Blog  The More Things Change…

The More Things Change…

By Jeffrey Kagan
I came through the Kutz Camp gates for the first time in 1983, a tentative teen in search of so many things.  That was the first of four straight summers spent in various roles.  During that time, I learned a lot about leadership, Judaism and myself.  For no good reason, I spent almost two decades away, finally returning in 2004 to serve on faculty.
I was struck by the timelessness—lots had changed in the intervening years, but the critical dynamics remained the same.  And, of course, the impact hadn’t varied one bit.  Teens still come to camp—all these years later—trying to find themselves, to identify a Judaism relevant to them or even to discover the leader lurking beneath the surface.
I have spent six or seven summers on faculty here, falling in love all over again with this place and the magic it creates.  I’m going home after an amazing week on faculty, having impacted dozens and dozens of teens from communities across the country.  It’s an incredibly diverse collection of young leaders, and yet, I suspect many will have undergone a startlingly positive, and similar, metamorphosis during their time here.  The same as I experienced, and the same that Reform Jewish teens will continue to experience for the next 50 years, and hopefully more.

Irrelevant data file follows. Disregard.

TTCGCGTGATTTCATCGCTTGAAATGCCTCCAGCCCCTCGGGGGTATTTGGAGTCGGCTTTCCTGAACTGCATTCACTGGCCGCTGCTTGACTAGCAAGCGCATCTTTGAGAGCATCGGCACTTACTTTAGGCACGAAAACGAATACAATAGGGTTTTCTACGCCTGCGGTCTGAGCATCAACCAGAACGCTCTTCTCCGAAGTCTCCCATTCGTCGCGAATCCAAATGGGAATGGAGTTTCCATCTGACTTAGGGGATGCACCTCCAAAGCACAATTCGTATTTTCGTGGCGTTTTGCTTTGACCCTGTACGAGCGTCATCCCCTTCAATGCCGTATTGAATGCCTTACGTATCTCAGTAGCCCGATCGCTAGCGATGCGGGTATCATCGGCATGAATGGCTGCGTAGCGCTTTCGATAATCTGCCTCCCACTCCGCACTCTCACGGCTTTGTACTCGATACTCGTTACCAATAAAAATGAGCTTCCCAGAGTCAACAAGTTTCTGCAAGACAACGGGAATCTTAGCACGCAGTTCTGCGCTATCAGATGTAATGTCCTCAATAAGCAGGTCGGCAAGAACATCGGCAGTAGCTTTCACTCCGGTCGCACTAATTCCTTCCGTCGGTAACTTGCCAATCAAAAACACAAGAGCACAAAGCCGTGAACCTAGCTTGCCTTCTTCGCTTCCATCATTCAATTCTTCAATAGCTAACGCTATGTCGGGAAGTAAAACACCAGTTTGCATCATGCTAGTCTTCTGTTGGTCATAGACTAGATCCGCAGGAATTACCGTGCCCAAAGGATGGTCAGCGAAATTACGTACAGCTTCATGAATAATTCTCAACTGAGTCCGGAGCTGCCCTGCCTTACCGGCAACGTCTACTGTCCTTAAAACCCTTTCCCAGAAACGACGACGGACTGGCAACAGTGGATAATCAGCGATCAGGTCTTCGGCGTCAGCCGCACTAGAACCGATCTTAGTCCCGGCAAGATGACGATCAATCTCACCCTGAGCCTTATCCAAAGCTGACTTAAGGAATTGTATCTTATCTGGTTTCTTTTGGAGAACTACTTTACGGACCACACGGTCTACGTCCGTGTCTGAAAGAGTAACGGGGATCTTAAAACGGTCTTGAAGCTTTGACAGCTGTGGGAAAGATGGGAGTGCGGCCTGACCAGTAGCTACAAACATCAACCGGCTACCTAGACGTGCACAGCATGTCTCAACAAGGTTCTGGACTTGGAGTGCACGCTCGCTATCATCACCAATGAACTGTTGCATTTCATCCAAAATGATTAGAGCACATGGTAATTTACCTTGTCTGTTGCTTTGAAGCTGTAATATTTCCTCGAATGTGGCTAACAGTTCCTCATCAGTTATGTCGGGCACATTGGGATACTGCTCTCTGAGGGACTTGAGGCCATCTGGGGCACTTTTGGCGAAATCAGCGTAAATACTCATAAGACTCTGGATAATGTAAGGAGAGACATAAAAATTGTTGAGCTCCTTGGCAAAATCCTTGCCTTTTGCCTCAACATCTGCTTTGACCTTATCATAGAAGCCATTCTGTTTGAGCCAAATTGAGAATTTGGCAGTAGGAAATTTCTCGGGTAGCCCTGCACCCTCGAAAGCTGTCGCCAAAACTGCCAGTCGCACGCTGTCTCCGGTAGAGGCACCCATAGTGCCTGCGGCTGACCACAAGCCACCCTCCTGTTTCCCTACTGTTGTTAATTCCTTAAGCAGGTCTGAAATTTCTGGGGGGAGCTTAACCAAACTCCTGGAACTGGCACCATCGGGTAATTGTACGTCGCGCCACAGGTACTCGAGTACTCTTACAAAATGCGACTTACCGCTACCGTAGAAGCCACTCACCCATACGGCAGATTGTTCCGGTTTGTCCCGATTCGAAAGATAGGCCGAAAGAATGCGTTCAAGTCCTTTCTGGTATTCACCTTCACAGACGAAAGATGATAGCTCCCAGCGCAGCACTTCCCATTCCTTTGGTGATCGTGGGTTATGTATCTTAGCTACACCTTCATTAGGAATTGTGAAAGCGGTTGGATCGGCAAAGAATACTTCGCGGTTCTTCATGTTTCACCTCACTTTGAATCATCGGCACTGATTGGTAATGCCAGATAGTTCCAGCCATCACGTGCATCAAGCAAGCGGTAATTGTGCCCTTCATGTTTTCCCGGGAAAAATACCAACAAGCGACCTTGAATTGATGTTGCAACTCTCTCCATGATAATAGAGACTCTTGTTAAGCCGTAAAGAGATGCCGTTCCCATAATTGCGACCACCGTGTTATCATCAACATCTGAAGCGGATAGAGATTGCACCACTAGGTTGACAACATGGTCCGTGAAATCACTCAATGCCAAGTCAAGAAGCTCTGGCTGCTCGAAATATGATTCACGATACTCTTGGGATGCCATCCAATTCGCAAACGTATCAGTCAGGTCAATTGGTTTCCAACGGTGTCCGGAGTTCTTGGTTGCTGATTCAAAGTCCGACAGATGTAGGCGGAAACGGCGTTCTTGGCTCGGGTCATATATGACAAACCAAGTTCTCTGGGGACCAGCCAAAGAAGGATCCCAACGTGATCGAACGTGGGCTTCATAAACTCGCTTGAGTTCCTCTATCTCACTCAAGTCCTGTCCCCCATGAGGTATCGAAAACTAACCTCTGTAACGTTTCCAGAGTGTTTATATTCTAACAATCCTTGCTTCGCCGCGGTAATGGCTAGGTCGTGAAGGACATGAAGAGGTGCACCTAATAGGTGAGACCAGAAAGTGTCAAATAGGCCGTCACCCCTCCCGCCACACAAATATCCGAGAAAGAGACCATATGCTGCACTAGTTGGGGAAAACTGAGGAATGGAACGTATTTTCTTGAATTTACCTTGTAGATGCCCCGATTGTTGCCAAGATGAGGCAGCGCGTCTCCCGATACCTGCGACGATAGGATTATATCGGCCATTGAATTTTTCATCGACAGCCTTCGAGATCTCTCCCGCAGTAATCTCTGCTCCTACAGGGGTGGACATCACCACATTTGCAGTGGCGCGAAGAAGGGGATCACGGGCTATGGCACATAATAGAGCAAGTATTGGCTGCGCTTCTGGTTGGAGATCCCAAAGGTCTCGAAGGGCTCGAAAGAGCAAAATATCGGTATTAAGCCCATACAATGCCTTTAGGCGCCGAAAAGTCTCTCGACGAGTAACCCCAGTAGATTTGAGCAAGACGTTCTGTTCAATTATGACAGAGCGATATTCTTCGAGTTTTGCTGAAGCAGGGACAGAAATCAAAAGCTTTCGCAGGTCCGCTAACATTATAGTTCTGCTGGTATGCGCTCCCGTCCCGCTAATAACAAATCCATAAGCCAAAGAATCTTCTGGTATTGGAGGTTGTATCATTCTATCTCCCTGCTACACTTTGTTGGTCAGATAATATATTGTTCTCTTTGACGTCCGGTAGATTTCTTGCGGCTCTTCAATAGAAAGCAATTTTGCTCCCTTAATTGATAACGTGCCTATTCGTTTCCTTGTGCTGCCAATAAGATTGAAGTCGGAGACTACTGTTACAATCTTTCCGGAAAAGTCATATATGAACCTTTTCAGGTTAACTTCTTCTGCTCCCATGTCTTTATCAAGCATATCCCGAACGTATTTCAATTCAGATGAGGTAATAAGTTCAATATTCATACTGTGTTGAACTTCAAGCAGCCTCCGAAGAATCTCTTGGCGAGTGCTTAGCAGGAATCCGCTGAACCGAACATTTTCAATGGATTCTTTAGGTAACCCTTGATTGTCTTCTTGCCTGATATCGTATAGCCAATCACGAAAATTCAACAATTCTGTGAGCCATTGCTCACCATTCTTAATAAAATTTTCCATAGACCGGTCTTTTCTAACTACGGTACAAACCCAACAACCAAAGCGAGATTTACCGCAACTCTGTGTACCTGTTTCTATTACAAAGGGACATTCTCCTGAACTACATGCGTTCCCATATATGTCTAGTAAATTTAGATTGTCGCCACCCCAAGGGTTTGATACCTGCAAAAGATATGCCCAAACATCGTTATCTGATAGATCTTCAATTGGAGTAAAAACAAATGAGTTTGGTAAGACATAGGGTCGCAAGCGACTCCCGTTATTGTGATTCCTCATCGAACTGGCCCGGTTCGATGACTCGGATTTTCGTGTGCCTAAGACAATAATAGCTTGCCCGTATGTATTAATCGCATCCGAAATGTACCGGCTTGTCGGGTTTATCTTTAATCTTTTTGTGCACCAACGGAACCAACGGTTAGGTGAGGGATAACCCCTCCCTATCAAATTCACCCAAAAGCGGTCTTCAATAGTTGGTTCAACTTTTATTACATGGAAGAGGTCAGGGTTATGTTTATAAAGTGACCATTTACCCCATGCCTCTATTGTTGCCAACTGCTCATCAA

If you were part of the Kutz magic over the first 49 years, you understand all too well how one summer (or more) could have a truly transformational effect on a teenager.  And how all of those teenagers could have such a profound impact on our movement.  I expect the attendees to Kutz @ 50—July 4, 2015—will bring many stories back with them.  Those stories will have very different beginnings and even more divergent ends.  The middle of the stories, however, will all sound remarkably similar, because of the magic that happened at 46 Bowen Road.
Jeffrey Kagan serves as Vice Chair-Marketing of the Kutz Camp Committee.  He has served congregations in Oak Park, IL, and Bloomfield, NJ, for 19 years as a Senior and Junior Youth Group Advisor, the last five with his wife, Amy. Jeffrey and Amy, and their children—Sophie, 4, and Noah, 15 months—live in Westfield, NJ.​